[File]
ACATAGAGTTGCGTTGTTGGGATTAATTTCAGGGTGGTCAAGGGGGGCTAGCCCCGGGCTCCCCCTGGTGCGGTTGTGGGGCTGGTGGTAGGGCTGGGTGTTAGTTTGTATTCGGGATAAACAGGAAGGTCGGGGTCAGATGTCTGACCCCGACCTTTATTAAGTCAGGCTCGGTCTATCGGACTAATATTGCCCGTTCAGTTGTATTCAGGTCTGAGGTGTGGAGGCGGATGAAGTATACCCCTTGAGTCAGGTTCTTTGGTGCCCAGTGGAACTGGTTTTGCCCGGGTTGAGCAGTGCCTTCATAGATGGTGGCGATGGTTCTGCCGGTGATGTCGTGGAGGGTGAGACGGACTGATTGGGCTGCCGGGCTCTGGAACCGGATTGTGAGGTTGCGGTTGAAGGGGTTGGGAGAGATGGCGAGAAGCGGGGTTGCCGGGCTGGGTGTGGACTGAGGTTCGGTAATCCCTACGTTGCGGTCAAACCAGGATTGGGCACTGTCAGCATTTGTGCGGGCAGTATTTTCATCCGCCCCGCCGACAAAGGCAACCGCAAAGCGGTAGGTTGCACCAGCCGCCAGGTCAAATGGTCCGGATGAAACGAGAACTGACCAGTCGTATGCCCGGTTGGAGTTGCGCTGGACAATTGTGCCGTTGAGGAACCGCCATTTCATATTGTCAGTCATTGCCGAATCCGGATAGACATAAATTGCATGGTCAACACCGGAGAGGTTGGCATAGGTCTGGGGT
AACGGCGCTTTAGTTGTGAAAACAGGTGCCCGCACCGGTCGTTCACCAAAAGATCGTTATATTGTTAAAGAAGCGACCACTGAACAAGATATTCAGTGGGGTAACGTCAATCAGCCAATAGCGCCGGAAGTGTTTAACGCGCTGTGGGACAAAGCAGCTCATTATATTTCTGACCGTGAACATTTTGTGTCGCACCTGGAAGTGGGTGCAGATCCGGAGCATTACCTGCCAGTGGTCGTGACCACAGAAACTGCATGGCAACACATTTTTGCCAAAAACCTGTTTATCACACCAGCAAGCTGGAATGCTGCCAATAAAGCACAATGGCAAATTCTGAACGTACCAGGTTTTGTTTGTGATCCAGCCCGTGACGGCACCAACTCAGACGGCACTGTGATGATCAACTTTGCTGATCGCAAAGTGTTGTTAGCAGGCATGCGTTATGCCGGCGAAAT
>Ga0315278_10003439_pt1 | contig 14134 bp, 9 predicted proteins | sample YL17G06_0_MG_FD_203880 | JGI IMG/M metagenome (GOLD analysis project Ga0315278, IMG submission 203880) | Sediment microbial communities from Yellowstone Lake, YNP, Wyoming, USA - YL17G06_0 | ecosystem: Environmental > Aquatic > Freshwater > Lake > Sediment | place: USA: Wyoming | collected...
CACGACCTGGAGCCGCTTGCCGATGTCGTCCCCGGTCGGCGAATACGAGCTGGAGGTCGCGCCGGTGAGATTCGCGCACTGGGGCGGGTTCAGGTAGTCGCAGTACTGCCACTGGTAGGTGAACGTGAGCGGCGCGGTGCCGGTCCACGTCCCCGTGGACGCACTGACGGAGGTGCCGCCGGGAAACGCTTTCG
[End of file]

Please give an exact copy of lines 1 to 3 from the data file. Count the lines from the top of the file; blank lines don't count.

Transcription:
ACATAGAGTTGCGTTGTTGGGATTAATTTCAGGGTGGTCAAGGGGGGCTAGCCCCGGGCTCCCCCTGGTGCGGTTGTGGGGCTGGTGGTAGGGCTGGGTGTTAGTTTGTATTCGGGATAAACAGGAAGGTCGGGGTCAGATGTCTGACCCCGACCTTTATTAAGTCAGGCTCGGTCTATCGGACTAATATTGCCCGTTCAGTTGTATTCAGGTCTGAGGTGTGGAGGCGGATGAAGTATACCCCTTGAGTCAGGTTCTTTGGTGCCCAGTGGAACTGGTTTTGCCCGGGTTGAGCAGTGCCTTCATAGATGGTGGCGATGGTTCTGCCGGTGATGTCGTGGAGGGTGAGACGGACTGATTGGGCTGCCGGGCTCTGGAACCGGATTGTGAGGTTGCGGTTGAAGGGGTTGGGAGAGATGGCGAGAAGCGGGGTTGCCGGGCTGGGTGTGGACTGAGGTTCGGTAATCCCTACGTTGCGGTCAAACCAGGATTGGGCACTGTCAGCATTTGTGCGGGCAGTATTTTCATCCGCCCCGCCGACAAAGGCAACCGCAAAGCGGTAGGTTGCACCAGCCGCCAGGTCAAATGGTCCGGATGAAACGAGAACTGACCAGTCGTATGCCCGGTTGGAGTTGCGCTGGACAATTGTGCCGTTGAGGAACCGCCATTTCATATTGTCAGTCATTGCCGAATCCGGATAGACATAAATTGCATGGTCAACACCGGAGAGGTTGGCATAGGTCTGGGGT
AACGGCGCTTTAGTTGTGAAAACAGGTGCCCGCACCGGTCGTTCACCAAAAGATCGTTATATTGTTAAAGAAGCGACCACTGAACAAGATATTCAGTGGGGTAACGTCAATCAGCCAATAGCGCCGGAAGTGTTTAACGCGCTGTGGGACAAAGCAGCTCATTATATTTCTGACCGTGAACATTTTGTGTCGCACCTGGAAGTGGGTGCAGATCCGGAGCATTACCTGCCAGTGGTCGTGACCACAGAAACTGCATGGCAACACATTTTTGCCAAAAACCTGTTTATCACACCAGCAAGCTGGAATGCTGCCAATAAAGCACAATGGCAAATTCTGAACGTACCAGGTTTTGTTTGTGATCCAGCCCGTGACGGCACCAACTCAGACGGCACTGTGATGATCAACTTTGCTGATCGCAAAGTGTTGTTAGCAGGCATGCGTTATGCCGGCGAAAT
>Ga0315278_10003439_pt1 | contig 14134 bp, 9 predicted proteins | sample YL17G06_0_MG_FD_203880 | JGI IMG/M metagenome (GOLD analysis project Ga0315278, IMG submission 203880) | Sediment microbial communities from Yellowstone Lake, YNP, Wyoming, USA - YL17G06_0 | ecosystem: Environmental > Aquatic > Freshwater > Lake > Sediment | place: USA: Wyoming | collected...